12. I hope they present some performance benchmark of this cluster. I tried to estimate what one could expect. It is said from RPF that the the RP in CPU performance is comparable to a Pentium II 300 MHz. These benchmarks running sha256 shows that in the 5th post: The 3rd post contains a more modern x86 CPU. Averaging at 8 times faster. It was only using one core for the test. A new high-end CPU for desktops (Intel Core i7 3770K) has higher frequency and better performance per cycle. So say that it is twice as fast as the 2.2Ghz Core 2 Duo mentioned in the post. Times 4 because we want to count performance together for all 4 cores. We end up with 8 * 2 * 4 = 64. Remember that this is just toying with numbers but gives an indication that the Iridis-Pi can have a performance somewhat lower or somewhat higher than a fast 4-core desktop processor, not superior better performance.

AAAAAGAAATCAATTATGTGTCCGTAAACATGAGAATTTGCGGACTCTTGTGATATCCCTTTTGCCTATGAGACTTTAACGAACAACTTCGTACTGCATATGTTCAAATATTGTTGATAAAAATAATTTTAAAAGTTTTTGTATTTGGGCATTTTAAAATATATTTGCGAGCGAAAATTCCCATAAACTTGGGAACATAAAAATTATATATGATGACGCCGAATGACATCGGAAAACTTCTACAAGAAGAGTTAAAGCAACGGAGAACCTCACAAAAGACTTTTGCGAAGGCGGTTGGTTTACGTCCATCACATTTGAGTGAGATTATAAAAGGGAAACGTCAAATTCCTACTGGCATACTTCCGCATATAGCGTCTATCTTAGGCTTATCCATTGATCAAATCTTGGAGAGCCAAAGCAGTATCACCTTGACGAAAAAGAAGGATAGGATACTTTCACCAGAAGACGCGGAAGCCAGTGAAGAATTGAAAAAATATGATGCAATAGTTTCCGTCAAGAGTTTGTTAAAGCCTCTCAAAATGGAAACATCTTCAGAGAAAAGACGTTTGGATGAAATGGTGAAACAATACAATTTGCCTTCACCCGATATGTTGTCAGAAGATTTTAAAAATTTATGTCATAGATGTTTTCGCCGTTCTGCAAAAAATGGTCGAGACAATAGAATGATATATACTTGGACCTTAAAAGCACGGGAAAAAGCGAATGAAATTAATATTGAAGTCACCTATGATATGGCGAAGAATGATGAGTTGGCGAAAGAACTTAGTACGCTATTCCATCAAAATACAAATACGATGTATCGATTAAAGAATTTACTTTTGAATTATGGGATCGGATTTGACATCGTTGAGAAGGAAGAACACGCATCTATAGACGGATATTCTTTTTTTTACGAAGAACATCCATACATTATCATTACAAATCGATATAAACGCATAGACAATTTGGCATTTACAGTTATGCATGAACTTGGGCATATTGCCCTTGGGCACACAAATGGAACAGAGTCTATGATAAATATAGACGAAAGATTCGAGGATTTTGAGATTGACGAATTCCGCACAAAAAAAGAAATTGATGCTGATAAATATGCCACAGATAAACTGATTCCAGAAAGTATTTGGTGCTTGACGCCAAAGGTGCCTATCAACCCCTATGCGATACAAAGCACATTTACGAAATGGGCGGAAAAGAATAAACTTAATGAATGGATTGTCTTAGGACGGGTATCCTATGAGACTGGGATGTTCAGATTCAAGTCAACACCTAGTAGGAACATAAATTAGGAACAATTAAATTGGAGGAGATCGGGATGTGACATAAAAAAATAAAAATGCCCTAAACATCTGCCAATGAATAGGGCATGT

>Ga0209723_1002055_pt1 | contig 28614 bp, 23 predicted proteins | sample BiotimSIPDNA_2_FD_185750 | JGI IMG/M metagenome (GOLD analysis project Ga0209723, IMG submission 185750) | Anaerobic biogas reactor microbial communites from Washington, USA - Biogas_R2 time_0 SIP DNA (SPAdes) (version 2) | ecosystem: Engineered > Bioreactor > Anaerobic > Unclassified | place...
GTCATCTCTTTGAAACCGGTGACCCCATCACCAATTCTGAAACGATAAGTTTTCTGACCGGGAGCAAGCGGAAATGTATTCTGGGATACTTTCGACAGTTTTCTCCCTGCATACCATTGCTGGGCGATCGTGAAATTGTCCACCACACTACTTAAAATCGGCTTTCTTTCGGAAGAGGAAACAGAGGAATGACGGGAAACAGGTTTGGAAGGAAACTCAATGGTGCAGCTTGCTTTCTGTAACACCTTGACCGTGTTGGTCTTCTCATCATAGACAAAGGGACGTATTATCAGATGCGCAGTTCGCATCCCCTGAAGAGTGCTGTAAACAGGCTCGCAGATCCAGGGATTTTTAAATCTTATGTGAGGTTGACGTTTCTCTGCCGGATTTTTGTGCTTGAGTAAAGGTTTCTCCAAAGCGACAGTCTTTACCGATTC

13. It is nice that they make a proof of concept. But I also think that it shouldn't be called a supercomputer, the processing power of the raspberry pie * 64 is not so impressive, it doesn't fit the supercomputer description. But being a physical small computer cluster makes it interesting. Super computers can (and today; are) computer clusters but all computer clusters are not supercomputers. And why is the storage memory mentioned in the article? A computer cluster (used for some heavy computation) often require good processing power, good/a lot of primary memory and good interconnection between nodes. The raspberry pi has 256 MiB RAM. Meaning this cluster in total only has half the primary memory of my home computer (yes, I maxed it out when I built it). 1 TB of storage memory is not impressive, one can buy 4 TB hard drives today. I think small footprint computers like Raspberry pi and different Arduino boards are intriguing, I haven't gotten one for myself yet though. It has brought home automation DIY easier in terms of finding good hardware. For the next NXT (hehe) I hope TLG skips the display and buttons and make the brick smaller. "Everyone" today has smartphones, using bluetooth or WLAN they can control the NXT. I fear it will be too much to compete with the smartphones so instead they should use them to their benefit (move the user interaction there). In 2006 when the first NXT was launched there were no iPhones yet and the touch-smartphone era hadn't started, so the simple display and buttons were passable as UI. Kids growing up today with smartphones I fear will think Lego is to backwards if the "intelligent" brick's UI have physical buttons. And if TLG would do some smart touchscreen-brick, it would feel outdated pretty soon anyway. So release and maintain Apps for iOS, Android and Windows Phone OS, do a small brick with battery with some more processing power and good and easy connection to sensors and motors.